Not just LGBTQ+ issues: Lawmakers might take up budget, public safety bills for veto overrides

By: - July 9, 2023 8:55 am
Page Cortez and Clay Schexnayder standing together at Louisiana Capitol

Louisiana Senate President Page Cortez, left, and House Speaker Clay Schexnayder speak at a press conference after the close of the 2023 legislative session Thursday, June 8, 2023. (Wes Muller/Louisiana Illuminator)

Gov. John Bel Edwards’ decision to veto legislation banning medical treatments for transgender youth is pushing state lawmakers to return for an override session next week, but bills concerning the state budget, criminal sentencing and taxes are also expected to come up for a vote. 

Edwards, a Democrat, vetoed 25 pieces of legislation and portions of three budget bills passed by the Republican-controlled Legislature during their annual lawmaking session that ended in early June. Legislative leaders expect to return for a veto override session July 18, where any vetoed bill can be brought up for reconsideration. 

To avoid reconvening, a majority of members in either chamber have to notify leadership by Thursday, though lawmakers said that’s very unlikely. 

Actually overriding a gubernatorial veto requires a two-thirds vote of both the House and the Senate,  but 18 of the 25 vetoed bills received enough votes during the spring session to clear that threshold. Legislators have already committed to bring a few of those proposals back up for reconsideration.

Most of the focus has been on legislation sponsored by Rep. Gabe Firment, R-Pollock, that would ban a wide range of medical care for transgender children and teenagers. Republican lawmakers said Firment’s proposal, which passed with enough votes for an override, is the primary reason for reconvening. 

“The Firment bill is the real driver,” Senate President Page Cortez, R-Lafayette, said in an interview Friday. 

Two more vetoed bills that put restrictions on LGBTQ+ youth also are expected to get override votes. One limits the pronouns and names transgender students in K-12 public schools can use. Another, dubbed the “Don’t Say Gay” bill, prohibits discussion of sexual orientation and gender identity in schools. 


Lawmakers also plan to bring up other proposals. 

Sen. Stewart Cathey, R-Monroe, on Friday said he’ll ask colleagues to override the governor’s veto of his legislation that would require 17-year-olds accused of crimes of violence to be treated as adults in the criminal justice system. Rep. Larry Frieman, R-Abita Springs also plans to bring up his vetoed bill to lengthen mandatory prison sentences for people convicted of multiple crimes.

Some of the governor’s budget vetoes could also garner another vote. Rep. Jerome Zeringue, R-Houma, said he wants to reverse changes Edwards made to the state spending plan, though he declined to get into specifics. Zeringue said he needed to consult with House Speaker Clay Schexnayder, R-Gonzales, before speaking publicly about his plans. 

The governor’s most notable adjustments to the budget were taking out a $100 million reduction to the Louisiana Department of Health’s budget, removing an additional $125 million debt payment for the public employee retirement system and freeing up more money for early childhood education programs. He also eliminated several state construction projects from the districts of legislators who tried to block Edwards and other lawmakers from spending more state money this year.

Lawmakers whose communities lost construction dollars are pushing for the budget vetoes to be brought up for reconsideration. Many of the eliminated items include roads, bridges, community centers and water systems — projects they say are vital to their constituents.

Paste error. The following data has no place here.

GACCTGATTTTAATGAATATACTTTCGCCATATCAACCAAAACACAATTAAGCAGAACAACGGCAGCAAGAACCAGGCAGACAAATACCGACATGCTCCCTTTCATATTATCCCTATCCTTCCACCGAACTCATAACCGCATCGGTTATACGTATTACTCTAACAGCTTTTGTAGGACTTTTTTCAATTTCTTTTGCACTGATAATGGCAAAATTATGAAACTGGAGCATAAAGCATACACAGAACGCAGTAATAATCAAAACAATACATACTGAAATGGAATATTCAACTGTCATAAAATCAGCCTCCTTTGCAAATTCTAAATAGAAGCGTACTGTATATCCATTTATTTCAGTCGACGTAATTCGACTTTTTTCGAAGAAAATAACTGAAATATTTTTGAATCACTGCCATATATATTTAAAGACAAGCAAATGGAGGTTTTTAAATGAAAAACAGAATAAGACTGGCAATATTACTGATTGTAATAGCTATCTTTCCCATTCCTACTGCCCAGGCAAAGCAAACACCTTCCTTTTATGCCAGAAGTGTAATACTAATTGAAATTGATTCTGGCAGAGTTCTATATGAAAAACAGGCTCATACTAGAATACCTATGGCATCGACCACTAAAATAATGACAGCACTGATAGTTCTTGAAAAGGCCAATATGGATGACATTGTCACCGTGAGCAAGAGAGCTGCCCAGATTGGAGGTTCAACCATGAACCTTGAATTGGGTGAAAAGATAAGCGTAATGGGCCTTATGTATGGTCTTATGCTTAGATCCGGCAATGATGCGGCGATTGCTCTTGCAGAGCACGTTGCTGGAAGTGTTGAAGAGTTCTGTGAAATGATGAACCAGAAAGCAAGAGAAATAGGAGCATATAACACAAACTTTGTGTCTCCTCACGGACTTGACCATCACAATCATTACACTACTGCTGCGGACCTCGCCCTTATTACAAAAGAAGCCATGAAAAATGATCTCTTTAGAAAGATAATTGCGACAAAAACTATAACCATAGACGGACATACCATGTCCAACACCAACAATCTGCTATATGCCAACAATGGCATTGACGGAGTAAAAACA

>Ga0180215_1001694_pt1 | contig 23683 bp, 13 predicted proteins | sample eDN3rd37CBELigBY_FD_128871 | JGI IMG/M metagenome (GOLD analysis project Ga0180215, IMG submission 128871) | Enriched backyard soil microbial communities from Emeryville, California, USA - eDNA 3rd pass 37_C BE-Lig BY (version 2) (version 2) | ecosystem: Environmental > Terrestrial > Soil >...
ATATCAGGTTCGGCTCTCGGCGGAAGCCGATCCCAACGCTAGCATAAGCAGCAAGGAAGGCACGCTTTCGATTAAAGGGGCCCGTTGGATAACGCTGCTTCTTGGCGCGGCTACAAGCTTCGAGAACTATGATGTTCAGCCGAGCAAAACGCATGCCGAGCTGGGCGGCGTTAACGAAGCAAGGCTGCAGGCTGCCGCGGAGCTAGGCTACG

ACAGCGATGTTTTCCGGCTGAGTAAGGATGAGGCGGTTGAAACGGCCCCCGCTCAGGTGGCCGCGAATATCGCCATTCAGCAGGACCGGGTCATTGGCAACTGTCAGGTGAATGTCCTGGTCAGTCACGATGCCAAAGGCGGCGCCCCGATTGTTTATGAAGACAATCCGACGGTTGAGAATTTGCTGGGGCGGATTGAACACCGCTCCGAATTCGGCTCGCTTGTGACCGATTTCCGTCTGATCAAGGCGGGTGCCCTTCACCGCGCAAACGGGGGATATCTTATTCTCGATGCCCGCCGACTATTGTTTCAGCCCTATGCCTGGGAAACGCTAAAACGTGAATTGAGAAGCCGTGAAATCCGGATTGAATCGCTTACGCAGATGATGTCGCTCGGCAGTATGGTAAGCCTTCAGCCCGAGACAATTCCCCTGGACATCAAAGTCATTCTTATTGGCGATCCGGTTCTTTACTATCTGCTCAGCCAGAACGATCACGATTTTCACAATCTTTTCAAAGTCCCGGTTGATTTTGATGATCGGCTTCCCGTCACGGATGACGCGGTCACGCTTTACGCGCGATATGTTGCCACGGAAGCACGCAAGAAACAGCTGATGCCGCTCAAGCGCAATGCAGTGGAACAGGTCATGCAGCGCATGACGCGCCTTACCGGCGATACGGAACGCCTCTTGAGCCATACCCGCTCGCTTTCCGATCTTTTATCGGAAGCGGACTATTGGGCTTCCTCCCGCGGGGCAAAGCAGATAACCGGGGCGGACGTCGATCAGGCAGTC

“These are water systems in small, rural communities that this man cut. It merits scrutiny,” said Rep. Charles Owen, R-Rosepine, whose home parish of Vernon lost millions of dollars. “This is not a kingdom. This is a representative republic.”

It’s not clear how popular restoring smaller projects in individual districts might be during a veto session. The Republican legislative leadership was also upset with the same group of lawmakers for trying to restrict the state’s spending and might side with the governor on those particular vetoed items. 

Tax changes could also get a second look. The governor vetoed two bills from Sen. Bret Allain, R-Franklin: One sets up a framework to reduce the state’s corporate franchise tax and the other rolls back a business tax break to partially make up for the loss in revenue from the tax reduction.

Allain hasn’t decided whether he will pursue a veto override yet. He is consulting with Cortez and the governor over what to do.

“We may not come to a decision until we open the veto session,” Allain said.

His legislation passed overwhelmingly in the House and Senate and would likely stand a good chance of clearing the vetoes, but critics have said this tax scheme could also worsen a projected state budget shortfall after 2025. 

Schexnayder, the leader of the House, said he doesn’t plan to control what bills lawmakers bring up for a vote.

“The bills that will come up will be decided by members, not by leadership,” Schexnayder wrote in a text.

Veto override sessions can only last five days, meaning the session would have to end by July 23. Schexnayder said he expects lawmakers to adjourn earlier.


Our stories may be republished online or in print under Creative Commons license CC BY-NC-ND 4.0. We ask that you edit only for style or to shorten, provide proper attribution and link to our web site. Please see our republishing guidelines for use of photos and graphics.

Julie O'Donoghue
Julie O'Donoghue

Julie O’Donoghue is a senior reporter for the Louisiana Illuminator. She’s received awards from the Virginia Press Association and Louisiana-Mississippi Associated Press.